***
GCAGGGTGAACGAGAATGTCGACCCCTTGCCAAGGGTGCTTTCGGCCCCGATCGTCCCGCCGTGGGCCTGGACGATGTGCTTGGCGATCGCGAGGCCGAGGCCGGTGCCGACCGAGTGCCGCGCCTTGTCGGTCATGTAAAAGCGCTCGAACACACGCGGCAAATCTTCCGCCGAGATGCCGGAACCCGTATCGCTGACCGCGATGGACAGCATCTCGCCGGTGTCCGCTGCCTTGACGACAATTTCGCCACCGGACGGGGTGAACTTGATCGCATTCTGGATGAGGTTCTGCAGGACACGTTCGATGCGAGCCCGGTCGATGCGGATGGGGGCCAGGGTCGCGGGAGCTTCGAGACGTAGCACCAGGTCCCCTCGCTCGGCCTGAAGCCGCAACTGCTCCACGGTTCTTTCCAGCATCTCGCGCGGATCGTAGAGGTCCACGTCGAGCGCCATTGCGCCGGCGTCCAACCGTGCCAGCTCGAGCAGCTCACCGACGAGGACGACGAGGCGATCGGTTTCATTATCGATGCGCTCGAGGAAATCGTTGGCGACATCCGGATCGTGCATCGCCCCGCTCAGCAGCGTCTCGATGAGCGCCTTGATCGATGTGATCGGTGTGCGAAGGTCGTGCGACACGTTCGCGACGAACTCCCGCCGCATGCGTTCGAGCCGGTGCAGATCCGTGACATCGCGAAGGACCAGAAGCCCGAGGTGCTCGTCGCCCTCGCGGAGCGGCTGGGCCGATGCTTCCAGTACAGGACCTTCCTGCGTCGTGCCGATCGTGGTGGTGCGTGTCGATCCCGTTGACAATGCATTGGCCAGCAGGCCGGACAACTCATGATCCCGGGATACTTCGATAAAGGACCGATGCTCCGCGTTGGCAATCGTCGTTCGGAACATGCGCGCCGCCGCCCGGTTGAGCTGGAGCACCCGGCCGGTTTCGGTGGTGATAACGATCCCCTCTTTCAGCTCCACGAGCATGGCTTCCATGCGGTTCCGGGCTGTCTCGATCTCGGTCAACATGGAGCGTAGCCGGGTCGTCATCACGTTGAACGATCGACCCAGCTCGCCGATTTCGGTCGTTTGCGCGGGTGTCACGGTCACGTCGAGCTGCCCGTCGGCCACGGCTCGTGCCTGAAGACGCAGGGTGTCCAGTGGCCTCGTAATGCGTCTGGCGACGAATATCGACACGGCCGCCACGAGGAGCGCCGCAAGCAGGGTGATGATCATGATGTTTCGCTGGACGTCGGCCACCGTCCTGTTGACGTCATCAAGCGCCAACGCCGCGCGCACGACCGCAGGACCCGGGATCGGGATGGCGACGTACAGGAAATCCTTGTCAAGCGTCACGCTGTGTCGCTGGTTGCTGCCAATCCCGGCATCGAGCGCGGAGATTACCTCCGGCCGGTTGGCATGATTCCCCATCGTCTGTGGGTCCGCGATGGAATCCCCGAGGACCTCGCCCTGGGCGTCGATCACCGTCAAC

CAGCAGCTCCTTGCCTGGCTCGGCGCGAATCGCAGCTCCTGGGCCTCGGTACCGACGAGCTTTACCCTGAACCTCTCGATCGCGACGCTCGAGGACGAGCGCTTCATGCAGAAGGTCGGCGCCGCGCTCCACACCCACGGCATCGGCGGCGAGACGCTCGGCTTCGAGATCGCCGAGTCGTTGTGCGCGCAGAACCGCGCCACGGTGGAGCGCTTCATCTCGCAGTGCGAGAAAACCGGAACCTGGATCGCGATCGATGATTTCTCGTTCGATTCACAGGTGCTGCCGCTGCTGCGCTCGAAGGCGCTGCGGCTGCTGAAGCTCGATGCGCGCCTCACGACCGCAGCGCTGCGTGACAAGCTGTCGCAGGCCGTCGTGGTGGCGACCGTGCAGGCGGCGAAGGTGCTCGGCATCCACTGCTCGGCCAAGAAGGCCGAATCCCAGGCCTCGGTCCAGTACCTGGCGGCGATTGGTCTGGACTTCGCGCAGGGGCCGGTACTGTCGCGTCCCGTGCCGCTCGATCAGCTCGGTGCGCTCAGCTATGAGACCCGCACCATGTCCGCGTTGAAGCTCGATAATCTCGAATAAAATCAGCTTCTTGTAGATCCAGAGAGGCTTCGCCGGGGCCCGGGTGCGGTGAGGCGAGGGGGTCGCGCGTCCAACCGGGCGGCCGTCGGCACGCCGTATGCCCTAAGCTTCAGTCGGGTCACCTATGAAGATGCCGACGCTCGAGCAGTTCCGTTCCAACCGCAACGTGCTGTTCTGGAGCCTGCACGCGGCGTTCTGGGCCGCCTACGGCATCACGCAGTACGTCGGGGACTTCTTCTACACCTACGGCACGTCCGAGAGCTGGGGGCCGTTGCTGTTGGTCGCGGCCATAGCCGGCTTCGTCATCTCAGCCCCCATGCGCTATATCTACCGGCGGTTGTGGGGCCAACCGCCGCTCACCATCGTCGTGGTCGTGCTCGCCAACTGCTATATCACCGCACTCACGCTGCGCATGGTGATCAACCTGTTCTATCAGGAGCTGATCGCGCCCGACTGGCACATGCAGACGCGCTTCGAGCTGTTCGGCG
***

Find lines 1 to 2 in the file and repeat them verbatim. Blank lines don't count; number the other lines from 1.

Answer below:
GCAGGGTGAACGAGAATGTCGACCCCTTGCCAAGGGTGCTTTCGGCCCCGATCGTCCCGCCGTGGGCCTGGACGATGTGCTTGGCGATCGCGAGGCCGAGGCCGGTGCCGACCGAGTGCCGCGCCTTGTCGGTCATGTAAAAGCGCTCGAACACACGCGGCAAATCTTCCGCCGAGATGCCGGAACCCGTATCGCTGACCGCGATGGACAGCATCTCGCCGGTGTCCGCTGCCTTGACGACAATTTCGCCACCGGACGGGGTGAACTTGATCGCATTCTGGATGAGGTTCTGCAGGACACGTTCGATGCGAGCCCGGTCGATGCGGATGGGGGCCAGGGTCGCGGGAGCTTCGAGACGTAGCACCAGGTCCCCTCGCTCGGCCTGAAGCCGCAACTGCTCCACGGTTCTTTCCAGCATCTCGCGCGGATCGTAGAGGTCCACGTCGAGCGCCATTGCGCCGGCGTCCAACCGTGCCAGCTCGAGCAGCTCACCGACGAGGACGACGAGGCGATCGGTTTCATTATCGATGCGCTCGAGGAAATCGTTGGCGACATCCGGATCGTGCATCGCCCCGCTCAGCAGCGTCTCGATGAGCGCCTTGATCGATGTGATCGGTGTGCGAAGGTCGTGCGACACGTTCGCGACGAACTCCCGCCGCATGCGTTCGAGCCGGTGCAGATCCGTGACATCGCGAAGGACCAGAAGCCCGAGGTGCTCGTCGCCCTCGCGGAGCGGCTGGGCCGATGCTTCCAGTACAGGACCTTCCTGCGTCGTGCCGATCGTGGTGGTGCGTGTCGATCCCGTTGACAATGCATTGGCCAGCAGGCCGGACAACTCATGATCCCGGGATACTTCGATAAAGGACCGATGCTCCGCGTTGGCAATCGTCGTTCGGAACATGCGCGCCGCCGCCCGGTTGAGCTGGAGCACCCGGCCGGTTTCGGTGGTGATAACGATCCCCTCTTTCAGCTCCACGAGCATGGCTTCCATGCGGTTCCGGGCTGTCTCGATCTCGGTCAACATGGAGCGTAGCCGGGTCGTCATCACGTTGAACGATCGACCCAGCTCGCCGATTTCGGTCGTTTGCGCGGGTGTCACGGTCACGTCGAGCTGCCCGTCGGCCACGGCTCGTGCCTGAAGACGCAGGGTGTCCAGTGGCCTCGTAATGCGTCTGGCGACGAATATCGACACGGCCGCCACGAGGAGCGCCGCAAGCAGGGTGATGATCATGATGTTTCGCTGGACGTCGGCCACCGTCCTGTTGACGTCATCAAGCGCCAACGCCGCGCGCACGACCGCAGGACCCGGGATCGGGATGGCGACGTACAGGAAATCCTTGTCAAGCGTCACGCTGTGTCGCTGGTTGCTGCCAATCCCGGCATCGAGCGCGGAGATTACCTCCGGCCGGTTGGCATGATTCCCCATCGTCTGTGGGTCCGCGATGGAATCCCCGAGGACCTCGCCCTGGGCGTCGATCACCGTCAAC

CAGCAGCTCCTTGCCTGGCTCGGCGCGAATCGCAGCTCCTGGGCCTCGGTACCGACGAGCTTTACCCTGAACCTCTCGATCGCGACGCTCGAGGACGAGCGCTTCATGCAGAAGGTCGGCGCCGCGCTCCACACCCACGGCATCGGCGGCGAGACGCTCGGCTTCGAGATCGCCGAGTCGTTGTGCGCGCAGAACCGCGCCACGGTGGAGCGCTTCATCTCGCAGTGCGAGAAAACCGGAACCTGGATCGCGATCGATGATTTCTCGTTCGATTCACAGGTGCTGCCGCTGCTGCGCTCGAAGGCGCTGCGGCTGCTGAAGCTCGATGCGCGCCTCACGACCGCAGCGCTGCGTGACAAGCTGTCGCAGGCCGTCGTGGTGGCGACCGTGCAGGCGGCGAAGGTGCTCGGCATCCACTGCTCGGCCAAGAAGGCCGAATCCCAGGCCTCGGTCCAGTACCTGGCGGCGATTGGTCTGGACTTCGCGCAGGGGCCGGTACTGTCGCGTCCCGTGCCGCTCGATCAGCTCGGTGCGCTCAGCTATGAGACCCGCACCATGTCCGCGTTGAAGCTCGATAATCTCGAATAAAATCAGCTTCTTGTAGATCCAGAGAGGCTTCGCCGGGGCCCGGGTGCGGTGAGGCGAGGGGGTCGCGCGTCCAACCGGGCGGCCGTCGGCACGCCGTATGCCCTAAGCTTCAGTCGGGTCACCTATGAAGATGCCGACGCTCGAGCAGTTCCGTTCCAACCGCAACGTGCTGTTCTGGAGCCTGCACGCGGCGTTCTGGGCCGCCTACGGCATCACGCAGTACGTCGGGGACTTCTTCTACACCTACGGCACGTCCGAGAGCTGGGGGCCGTTGCTGTTGGTCGCGGCCATAGCCGGCTTCGTCATCTCAGCCCCCATGCGCTATATCTACCGGCGGTTGTGGGGCCAACCGCCGCTCACCATCGTCGTGGTCGTGCTCGCCAACTGCTATATCACCGCACTCACGCTGCGCATGGTGATCAACCTGTTCTATCAGGAGCTGATCGCGCCCGACTGGCACATGCAGACGCGCTTCGAGCTGTTCGGCG